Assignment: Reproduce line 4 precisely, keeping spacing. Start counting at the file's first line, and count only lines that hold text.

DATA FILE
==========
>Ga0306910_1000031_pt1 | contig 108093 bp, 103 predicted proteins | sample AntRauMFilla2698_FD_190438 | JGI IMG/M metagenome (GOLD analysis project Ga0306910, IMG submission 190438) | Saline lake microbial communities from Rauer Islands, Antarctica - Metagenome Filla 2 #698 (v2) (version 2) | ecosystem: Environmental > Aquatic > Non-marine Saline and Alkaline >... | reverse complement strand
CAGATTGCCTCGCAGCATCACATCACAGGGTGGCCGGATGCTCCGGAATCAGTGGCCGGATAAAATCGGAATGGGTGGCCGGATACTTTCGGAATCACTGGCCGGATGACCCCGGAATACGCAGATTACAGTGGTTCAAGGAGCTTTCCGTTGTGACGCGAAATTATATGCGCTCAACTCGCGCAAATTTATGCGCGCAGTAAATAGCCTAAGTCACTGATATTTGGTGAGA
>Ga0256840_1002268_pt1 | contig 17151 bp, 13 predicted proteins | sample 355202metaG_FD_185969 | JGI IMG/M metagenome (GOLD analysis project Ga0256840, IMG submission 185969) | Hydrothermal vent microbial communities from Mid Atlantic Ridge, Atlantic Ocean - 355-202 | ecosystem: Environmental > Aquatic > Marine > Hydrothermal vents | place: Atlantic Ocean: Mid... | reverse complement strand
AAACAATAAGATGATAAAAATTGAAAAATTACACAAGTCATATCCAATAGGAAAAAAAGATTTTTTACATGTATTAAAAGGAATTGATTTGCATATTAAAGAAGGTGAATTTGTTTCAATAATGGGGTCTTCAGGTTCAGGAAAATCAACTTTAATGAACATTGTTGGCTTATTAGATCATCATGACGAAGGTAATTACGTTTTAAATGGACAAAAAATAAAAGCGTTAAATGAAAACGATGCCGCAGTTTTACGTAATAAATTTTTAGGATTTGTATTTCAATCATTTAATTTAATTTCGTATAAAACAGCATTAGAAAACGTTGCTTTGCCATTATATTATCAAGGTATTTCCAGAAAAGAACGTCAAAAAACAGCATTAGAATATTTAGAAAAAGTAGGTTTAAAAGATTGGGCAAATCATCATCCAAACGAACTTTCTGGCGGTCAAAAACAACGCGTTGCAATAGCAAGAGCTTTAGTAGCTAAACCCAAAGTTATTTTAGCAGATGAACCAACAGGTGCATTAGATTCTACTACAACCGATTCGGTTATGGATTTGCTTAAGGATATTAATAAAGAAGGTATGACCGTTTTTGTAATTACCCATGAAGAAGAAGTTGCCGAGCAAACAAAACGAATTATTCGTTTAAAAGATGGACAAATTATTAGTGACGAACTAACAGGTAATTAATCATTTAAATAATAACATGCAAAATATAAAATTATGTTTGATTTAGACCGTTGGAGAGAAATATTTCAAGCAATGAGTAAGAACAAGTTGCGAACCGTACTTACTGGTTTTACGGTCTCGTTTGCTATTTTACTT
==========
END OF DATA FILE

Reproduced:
AAACAATAAGATGATAAAAATTGAAAAATTACACAAGTCATATCCAATAGGAAAAAAAGATTTTTTACATGTATTAAAAGGAATTGATTTGCATATTAAAGAAGGTGAATTTGTTTCAATAATGGGGTCTTCAGGTTCAGGAAAATCAACTTTAATGAACATTGTTGGCTTATTAGATCATCATGACGAAGGTAATTACGTTTTAAATGGACAAAAAATAAAAGCGTTAAATGAAAACGATGCCGCAGTTTTACGTAATAAATTTTTAGGATTTGTATTTCAATCATTTAATTTAATTTCGTATAAAACAGCATTAGAAAACGTTGCTTTGCCATTATATTATCAAGGTATTTCCAGAAAAGAACGTCAAAAAACAGCATTAGAATATTTAGAAAAAGTAGGTTTAAAAGATTGGGCAAATCATCATCCAAACGAACTTTCTGGCGGTCAAAAACAACGCGTTGCAATAGCAAGAGCTTTAGTAGCTAAACCCAAAGTTATTTTAGCAGATGAACCAACAGGTGCATTAGATTCTACTACAACCGATTCGGTTATGGATTTGCTTAAGGATATTAATAAAGAAGGTATGACCGTTTTTGTAATTACCCATGAAGAAGAAGTTGCCGAGCAAACAAAACGAATTATTCGTTTAAAAGATGGACAAATTATTAGTGACGAACTAACAGGTAATTAATCATTTAAATAATAACATGCAAAATATAAAATTATGTTTGATTTAGACCGTTGGAGAGAAATATTTCAAGCAATGAGTAAGAACAAGTTGCGAACCGTACTTACTGGTTTTACGGTCTCGTTTGCTATTTTACTT